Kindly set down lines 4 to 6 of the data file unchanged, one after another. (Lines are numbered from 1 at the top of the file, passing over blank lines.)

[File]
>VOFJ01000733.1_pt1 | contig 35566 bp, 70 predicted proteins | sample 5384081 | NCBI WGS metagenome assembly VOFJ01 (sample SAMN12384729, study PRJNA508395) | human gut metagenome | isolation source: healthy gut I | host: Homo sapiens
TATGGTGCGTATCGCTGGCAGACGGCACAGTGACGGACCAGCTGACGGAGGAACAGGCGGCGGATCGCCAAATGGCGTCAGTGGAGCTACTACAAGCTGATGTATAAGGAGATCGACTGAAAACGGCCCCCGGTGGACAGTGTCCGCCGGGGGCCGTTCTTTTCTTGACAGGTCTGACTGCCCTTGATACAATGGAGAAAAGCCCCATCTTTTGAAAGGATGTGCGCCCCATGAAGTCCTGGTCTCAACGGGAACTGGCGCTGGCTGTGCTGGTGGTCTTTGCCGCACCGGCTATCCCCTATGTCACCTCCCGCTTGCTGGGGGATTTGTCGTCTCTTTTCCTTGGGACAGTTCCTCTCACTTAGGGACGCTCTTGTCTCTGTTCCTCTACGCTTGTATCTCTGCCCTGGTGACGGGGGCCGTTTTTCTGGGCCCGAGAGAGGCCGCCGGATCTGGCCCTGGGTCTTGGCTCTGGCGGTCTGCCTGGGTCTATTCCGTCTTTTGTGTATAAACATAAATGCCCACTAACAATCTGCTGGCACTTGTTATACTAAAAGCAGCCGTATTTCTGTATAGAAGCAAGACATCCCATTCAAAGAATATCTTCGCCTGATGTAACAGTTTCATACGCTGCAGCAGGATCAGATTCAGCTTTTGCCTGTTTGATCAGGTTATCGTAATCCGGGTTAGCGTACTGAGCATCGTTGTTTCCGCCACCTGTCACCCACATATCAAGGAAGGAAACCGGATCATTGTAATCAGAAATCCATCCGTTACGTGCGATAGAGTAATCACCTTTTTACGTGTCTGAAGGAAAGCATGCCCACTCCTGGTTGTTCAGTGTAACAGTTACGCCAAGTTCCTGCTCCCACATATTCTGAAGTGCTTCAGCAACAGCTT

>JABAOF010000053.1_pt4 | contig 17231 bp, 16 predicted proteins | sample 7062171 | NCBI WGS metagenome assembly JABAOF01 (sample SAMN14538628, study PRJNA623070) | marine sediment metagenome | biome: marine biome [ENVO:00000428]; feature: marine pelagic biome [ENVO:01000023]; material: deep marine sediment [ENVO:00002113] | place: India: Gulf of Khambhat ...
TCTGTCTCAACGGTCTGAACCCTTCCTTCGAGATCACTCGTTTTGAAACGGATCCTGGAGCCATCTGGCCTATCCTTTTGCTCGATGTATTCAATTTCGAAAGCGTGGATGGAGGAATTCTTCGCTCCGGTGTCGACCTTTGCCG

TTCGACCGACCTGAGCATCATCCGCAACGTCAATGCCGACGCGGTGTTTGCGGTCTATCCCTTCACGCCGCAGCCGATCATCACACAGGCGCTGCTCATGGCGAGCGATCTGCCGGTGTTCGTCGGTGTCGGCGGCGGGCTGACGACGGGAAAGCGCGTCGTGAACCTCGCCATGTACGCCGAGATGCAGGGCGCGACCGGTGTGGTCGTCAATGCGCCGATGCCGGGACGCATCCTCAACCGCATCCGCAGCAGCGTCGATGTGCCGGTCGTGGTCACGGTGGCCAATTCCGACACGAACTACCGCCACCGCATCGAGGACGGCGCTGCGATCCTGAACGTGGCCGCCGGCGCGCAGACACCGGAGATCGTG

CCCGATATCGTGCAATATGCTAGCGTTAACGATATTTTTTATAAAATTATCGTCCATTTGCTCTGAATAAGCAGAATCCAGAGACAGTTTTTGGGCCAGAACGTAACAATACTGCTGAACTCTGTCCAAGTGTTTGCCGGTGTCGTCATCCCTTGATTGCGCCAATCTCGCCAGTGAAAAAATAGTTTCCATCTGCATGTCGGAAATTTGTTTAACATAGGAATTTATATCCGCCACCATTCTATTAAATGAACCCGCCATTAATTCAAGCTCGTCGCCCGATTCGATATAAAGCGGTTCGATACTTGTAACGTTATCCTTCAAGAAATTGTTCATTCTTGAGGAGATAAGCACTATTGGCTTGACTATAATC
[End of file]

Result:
TCTGTCTCAACGGTCTGAACCCTTCCTTCGAGATCACTCGTTTTGAAACGGATCCTGGAGCCATCTGGCCTATCCTTTTGCTCGATGTATTCAATTTCGAAAGCGTGGATGGAGGAATTCTTCGCTCCGGTGTCGACCTTTGCCG

TTCGACCGACCTGAGCATCATCCGCAACGTCAATGCCGACGCGGTGTTTGCGGTCTATCCCTTCACGCCGCAGCCGATCATCACACAGGCGCTGCTCATGGCGAGCGATCTGCCGGTGTTCGTCGGTGTCGGCGGCGGGCTGACGACGGGAAAGCGCGTCGTGAACCTCGCCATGTACGCCGAGATGCAGGGCGCGACCGGTGTGGTCGTCAATGCGCCGATGCCGGGACGCATCCTCAACCGCATCCGCAGCAGCGTCGATGTGCCGGTCGTGGTCACGGTGGCCAATTCCGACACGAACTACCGCCACCGCATCGAGGACGGCGCTGCGATCCTGAACGTGGCCGCCGGCGCGCAGACACCGGAGATCGTG

CCCGATATCGTGCAATATGCTAGCGTTAACGATATTTTTTATAAAATTATCGTCCATTTGCTCTGAATAAGCAGAATCCAGAGACAGTTTTTGGGCCAGAACGTAACAATACTGCTGAACTCTGTCCAAGTGTTTGCCGGTGTCGTCATCCCTTGATTGCGCCAATCTCGCCAGTGAAAAAATAGTTTCCATCTGCATGTCGGAAATTTGTTTAACATAGGAATTTATATCCGCCACCATTCTATTAAATGAACCCGCCATTAATTCAAGCTCGTCGCCCGATTCGATATAAAGCGGTTCGATACTTGTAACGTTATCCTTCAAGAAATTGTTCATTCTTGAGGAGATAAGCACTATTGGCTTGACTATAATC